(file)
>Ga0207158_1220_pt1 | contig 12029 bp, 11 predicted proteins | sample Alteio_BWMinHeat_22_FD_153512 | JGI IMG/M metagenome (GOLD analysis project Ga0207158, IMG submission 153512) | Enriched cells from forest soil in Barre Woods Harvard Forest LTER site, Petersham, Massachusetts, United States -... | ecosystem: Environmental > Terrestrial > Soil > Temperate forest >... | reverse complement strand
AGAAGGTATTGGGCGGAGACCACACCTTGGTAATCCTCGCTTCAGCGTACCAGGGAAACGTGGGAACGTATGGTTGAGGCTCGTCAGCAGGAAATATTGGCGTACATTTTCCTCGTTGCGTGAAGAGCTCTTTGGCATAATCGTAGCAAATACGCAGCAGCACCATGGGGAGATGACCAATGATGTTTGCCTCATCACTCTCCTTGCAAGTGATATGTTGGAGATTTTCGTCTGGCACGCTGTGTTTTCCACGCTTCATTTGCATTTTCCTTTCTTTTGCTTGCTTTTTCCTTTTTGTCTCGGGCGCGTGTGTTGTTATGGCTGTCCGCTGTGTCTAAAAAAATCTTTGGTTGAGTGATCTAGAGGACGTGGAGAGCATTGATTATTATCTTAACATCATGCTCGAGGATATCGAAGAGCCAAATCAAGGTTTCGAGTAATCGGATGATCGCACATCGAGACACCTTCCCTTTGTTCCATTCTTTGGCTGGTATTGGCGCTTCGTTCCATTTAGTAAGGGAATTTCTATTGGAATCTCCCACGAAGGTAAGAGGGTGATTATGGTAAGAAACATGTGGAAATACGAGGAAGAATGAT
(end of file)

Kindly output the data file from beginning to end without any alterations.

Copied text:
>Ga0207158_1220_pt1 | contig 12029 bp, 11 predicted proteins | sample Alteio_BWMinHeat_22_FD_153512 | JGI IMG/M metagenome (GOLD analysis project Ga0207158, IMG submission 153512) | Enriched cells from forest soil in Barre Woods Harvard Forest LTER site, Petersham, Massachusetts, United States -... | ecosystem: Environmental > Terrestrial > Soil > Temperate forest >... | reverse complement strand
AGAAGGTATTGGGCGGAGACCACACCTTGGTAATCCTCGCTTCAGCGTACCAGGGAAACGTGGGAACGTATGGTTGAGGCTCGTCAGCAGGAAATATTGGCGTACATTTTCCTCGTTGCGTGAAGAGCTCTTTGGCATAATCGTAGCAAATACGCAGCAGCACCATGGGGAGATGACCAATGATGTTTGCCTCATCACTCTCCTTGCAAGTGATATGTTGGAGATTTTCGTCTGGCACGCTGTGTTTTCCACGCTTCATTTGCATTTTCCTTTCTTTTGCTTGCTTTTTCCTTTTTGTCTCGGGCGCGTGTGTTGTTATGGCTGTCCGCTGTGTCTAAAAAAATCTTTGGTTGAGTGATCTAGAGGACGTGGAGAGCATTGATTATTATCTTAACATCATGCTCGAGGATATCGAAGAGCCAAATCAAGGTTTCGAGTAATCGGATGATCGCACATCGAGACACCTTCCCTTTGTTCCATTCTTTGGCTGGTATTGGCGCTTCGTTCCATTTAGTAAGGGAATTTCTATTGGAATCTCCCACGAAGGTAAGAGGGTGATTATGGTAAGAAACATGTGGAAATACGAGGAAGAATGAT